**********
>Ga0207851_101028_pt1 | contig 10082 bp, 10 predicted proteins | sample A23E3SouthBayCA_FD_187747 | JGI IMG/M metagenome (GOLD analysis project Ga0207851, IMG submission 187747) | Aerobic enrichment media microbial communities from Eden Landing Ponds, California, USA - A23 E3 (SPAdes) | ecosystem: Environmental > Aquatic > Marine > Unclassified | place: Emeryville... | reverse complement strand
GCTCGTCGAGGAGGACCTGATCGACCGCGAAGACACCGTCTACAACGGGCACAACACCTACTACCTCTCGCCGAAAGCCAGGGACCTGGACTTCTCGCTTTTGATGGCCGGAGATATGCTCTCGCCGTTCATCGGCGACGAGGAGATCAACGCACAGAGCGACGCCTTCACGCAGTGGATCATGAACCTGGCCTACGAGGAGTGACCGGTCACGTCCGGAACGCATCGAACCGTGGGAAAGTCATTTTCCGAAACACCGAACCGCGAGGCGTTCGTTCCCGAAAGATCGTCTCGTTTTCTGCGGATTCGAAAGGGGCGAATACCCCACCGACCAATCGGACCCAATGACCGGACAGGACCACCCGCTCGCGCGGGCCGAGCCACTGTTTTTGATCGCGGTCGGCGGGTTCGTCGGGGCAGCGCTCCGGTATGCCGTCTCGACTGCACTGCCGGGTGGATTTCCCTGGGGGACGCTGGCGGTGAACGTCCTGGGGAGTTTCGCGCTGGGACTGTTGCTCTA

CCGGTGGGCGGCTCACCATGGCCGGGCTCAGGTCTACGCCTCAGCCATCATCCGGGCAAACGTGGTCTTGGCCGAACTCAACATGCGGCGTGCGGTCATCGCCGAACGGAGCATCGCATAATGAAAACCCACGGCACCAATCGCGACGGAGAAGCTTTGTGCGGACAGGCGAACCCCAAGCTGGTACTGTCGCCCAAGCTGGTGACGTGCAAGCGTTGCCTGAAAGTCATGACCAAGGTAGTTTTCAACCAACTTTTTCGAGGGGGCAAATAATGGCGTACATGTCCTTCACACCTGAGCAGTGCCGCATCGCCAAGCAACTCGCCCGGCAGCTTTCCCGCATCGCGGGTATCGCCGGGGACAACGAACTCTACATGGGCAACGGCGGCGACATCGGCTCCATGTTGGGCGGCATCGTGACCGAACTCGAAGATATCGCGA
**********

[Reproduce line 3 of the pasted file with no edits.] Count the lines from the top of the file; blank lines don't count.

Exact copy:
CCGGTGGGCGGCTCACCATGGCCGGGCTCAGGTCTACGCCTCAGCCATCATCCGGGCAAACGTGGTCTTGGCCGAACTCAACATGCGGCGTGCGGTCATCGCCGAACGGAGCATCGCATAATGAAAACCCACGGCACCAATCGCGACGGAGAAGCTTTGTGCGGACAGGCGAACCCCAAGCTGGTACTGTCGCCCAAGCTGGTGACGTGCAAGCGTTGCCTGAAAGTCATGACCAAGGTAGTTTTCAACCAACTTTTTCGAGGGGGCAAATAATGGCGTACATGTCCTTCACACCTGAGCAGTGCCGCATCGCCAAGCAACTCGCCCGGCAGCTTTCCCGCATCGCGGGTATCGCCGGGGACAACGAACTCTACATGGGCAACGGCGGCGACATCGGCTCCATGTTGGGCGGCATCGTGACCGAACTCGAAGATATCGCGA